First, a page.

By SAMANTHA TURNBULL
DON'T come to Byron Bay this New Year's Eve ? that's the plea going out to partygoers across the nation.
Byron Shire Council plans to launch a national media campaign to deter 10,000 revellers from turning up this year.
Police say 20,000 holidaymakers will already be staying at the coastal mecca come December 31, but it's the 10,000 onenighters they want to convince to head for another party town.
However, few options exist for them on the Northern Rivers, with Ballina Shire Council this week banning alcohol on the streets of Lennox Head ? the only other traditional open street party site.
The Byron Bay New Year's Eve Safety Committee has announced it is dramatically scaling back plans because the $135,000 budget was not enough to pay for road blockades, extra security and entertainment.
Entertainment has been cut from three stages to one, there will be fewer security guards and traffic will be able to pass through town with no main road closures.
Byron Shire councillors Ross Tucker and Bob Tardif called the situation a 'crisis' and 'potential disaster.'
"I do not support the plan that's there," Cr Tardif said.
"This plan has been hacked together over a weekend because they needed to save some money."
Cr Ray Kestle also criticised the plans, but said it was because they included nothing for people aged under 75.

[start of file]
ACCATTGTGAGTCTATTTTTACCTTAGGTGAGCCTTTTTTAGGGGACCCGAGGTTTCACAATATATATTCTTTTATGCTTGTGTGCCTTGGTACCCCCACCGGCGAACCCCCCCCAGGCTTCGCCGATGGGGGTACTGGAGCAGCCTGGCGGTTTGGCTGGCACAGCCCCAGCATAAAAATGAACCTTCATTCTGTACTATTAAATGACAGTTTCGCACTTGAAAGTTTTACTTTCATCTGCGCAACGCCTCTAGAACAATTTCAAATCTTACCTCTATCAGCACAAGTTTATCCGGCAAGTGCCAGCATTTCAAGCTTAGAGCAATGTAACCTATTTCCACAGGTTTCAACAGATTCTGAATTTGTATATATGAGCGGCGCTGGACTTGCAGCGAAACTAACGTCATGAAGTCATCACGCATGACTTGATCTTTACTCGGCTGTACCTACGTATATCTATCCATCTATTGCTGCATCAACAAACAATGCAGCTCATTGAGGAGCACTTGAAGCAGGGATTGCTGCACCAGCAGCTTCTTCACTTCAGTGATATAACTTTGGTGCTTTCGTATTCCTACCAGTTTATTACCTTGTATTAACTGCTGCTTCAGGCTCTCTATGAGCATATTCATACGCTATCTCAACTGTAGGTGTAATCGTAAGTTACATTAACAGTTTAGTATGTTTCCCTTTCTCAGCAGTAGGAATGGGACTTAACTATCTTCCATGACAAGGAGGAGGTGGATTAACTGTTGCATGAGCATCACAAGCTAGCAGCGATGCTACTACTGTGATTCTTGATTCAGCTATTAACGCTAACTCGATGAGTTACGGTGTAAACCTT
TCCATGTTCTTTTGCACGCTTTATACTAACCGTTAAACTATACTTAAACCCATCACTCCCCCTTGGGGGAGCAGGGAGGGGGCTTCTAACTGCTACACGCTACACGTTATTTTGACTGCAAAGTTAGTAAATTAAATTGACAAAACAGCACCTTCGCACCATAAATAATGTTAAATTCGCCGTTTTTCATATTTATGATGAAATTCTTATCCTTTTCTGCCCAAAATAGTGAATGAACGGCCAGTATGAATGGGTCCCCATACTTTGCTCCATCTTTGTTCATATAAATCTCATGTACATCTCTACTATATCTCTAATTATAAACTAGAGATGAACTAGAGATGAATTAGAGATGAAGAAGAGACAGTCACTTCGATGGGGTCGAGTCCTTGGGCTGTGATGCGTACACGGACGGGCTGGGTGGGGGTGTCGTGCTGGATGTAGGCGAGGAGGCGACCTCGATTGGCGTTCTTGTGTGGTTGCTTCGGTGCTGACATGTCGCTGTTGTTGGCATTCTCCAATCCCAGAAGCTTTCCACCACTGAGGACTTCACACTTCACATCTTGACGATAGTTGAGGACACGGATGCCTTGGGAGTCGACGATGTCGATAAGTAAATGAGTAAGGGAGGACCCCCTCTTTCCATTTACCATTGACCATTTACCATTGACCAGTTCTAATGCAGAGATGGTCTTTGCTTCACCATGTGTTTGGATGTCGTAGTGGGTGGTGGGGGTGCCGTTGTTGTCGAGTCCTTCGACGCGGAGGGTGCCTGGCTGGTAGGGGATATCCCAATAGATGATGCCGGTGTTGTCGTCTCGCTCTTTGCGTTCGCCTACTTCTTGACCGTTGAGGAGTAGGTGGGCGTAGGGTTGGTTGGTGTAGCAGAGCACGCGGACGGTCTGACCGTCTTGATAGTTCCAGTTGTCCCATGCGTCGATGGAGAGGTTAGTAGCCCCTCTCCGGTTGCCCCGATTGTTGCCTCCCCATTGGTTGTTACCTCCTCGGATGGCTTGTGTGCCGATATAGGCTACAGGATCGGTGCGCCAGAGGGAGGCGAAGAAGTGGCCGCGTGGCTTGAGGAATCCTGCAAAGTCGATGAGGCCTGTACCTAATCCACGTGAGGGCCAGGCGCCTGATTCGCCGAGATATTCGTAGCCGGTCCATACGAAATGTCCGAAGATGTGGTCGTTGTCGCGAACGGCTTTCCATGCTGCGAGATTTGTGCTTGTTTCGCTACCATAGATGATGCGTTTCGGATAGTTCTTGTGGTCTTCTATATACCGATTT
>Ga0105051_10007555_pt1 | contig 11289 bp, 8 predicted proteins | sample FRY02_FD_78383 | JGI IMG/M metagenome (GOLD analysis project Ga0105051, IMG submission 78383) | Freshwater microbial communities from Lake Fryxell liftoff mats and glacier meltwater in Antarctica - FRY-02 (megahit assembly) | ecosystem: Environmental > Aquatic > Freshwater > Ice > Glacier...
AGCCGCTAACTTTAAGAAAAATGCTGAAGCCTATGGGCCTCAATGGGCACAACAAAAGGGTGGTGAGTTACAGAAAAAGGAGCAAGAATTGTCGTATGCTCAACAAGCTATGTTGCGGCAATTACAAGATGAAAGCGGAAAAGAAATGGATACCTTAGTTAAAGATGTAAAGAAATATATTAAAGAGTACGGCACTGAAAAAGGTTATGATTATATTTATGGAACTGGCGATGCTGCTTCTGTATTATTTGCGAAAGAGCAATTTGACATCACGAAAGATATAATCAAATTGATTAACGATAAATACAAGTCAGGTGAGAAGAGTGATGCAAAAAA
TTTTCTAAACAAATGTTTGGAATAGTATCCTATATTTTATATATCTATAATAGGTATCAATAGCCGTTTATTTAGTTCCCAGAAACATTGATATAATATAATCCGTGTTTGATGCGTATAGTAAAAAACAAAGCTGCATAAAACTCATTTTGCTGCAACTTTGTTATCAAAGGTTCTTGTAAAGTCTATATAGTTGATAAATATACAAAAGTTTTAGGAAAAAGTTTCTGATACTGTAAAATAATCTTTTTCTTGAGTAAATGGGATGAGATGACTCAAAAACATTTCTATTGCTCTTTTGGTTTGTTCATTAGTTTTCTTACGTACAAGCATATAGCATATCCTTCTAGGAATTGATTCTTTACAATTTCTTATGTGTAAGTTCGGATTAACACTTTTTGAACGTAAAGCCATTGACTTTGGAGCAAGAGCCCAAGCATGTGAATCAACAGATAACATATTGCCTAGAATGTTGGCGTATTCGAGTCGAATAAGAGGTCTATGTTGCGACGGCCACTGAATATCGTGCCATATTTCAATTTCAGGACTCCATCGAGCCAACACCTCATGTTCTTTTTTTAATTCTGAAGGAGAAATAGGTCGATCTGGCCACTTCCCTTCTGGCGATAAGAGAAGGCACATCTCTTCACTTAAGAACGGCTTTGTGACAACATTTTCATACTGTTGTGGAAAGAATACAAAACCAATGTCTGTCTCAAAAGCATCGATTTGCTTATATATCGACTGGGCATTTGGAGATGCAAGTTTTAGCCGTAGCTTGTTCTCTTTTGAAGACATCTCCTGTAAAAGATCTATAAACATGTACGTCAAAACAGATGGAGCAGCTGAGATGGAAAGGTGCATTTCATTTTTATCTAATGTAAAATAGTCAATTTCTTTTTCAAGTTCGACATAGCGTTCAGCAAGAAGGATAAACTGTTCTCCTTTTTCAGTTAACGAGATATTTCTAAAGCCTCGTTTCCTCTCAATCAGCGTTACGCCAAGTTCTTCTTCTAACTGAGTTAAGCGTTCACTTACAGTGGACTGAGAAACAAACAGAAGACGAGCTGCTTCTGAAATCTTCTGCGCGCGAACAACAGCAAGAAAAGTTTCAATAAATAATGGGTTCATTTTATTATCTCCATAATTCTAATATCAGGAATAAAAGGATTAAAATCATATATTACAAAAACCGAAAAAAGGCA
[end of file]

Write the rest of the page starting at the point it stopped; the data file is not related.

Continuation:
"I think we're targeting the wrong demographic," he said.
"I wonder what the 15,000 people between 16 and 25 are actually going to do at this event."
The organising committee, police and mayor Jan Barham assured the community the cheaper proposal would result in a safe, family-focused event.
Safety committee co-ordinator Debra Turner, who was employed in mid-October, said if the event was to be successful it needed local support.
"I understand the councillors' concerns, and I'd be lying if I said I didn't have any of my own," she said.
"But we need the sup- port of these councillors and the community. My intention is to create an ambience so magnificent with a real community spirit and with enough police, security and volunteer support to hold the space in an open and friendly way."
Byron Bay duty officer Insp Owen King said the same amount of police patrols as previous years would be on duty.
"We're trying to deter the people who have no accommodation booked, no plans and who want to come to town with eskies full of grog," Insp King said.
"For the people who do come, there will be entertainment and it will be low-key."
Cr Barham said council press releases would be sent to media outlets across the country with the message Byron Bay would not be the place to party this New Year's Eve.
She said she hoped the campaign would also contribute to a troublefree event.
"In recent years, what we've been doing is attracting a lot of young people because we've been sending the message that we are a party town," she said.
"We want to send out a clear message Byron Bay is not a party town."
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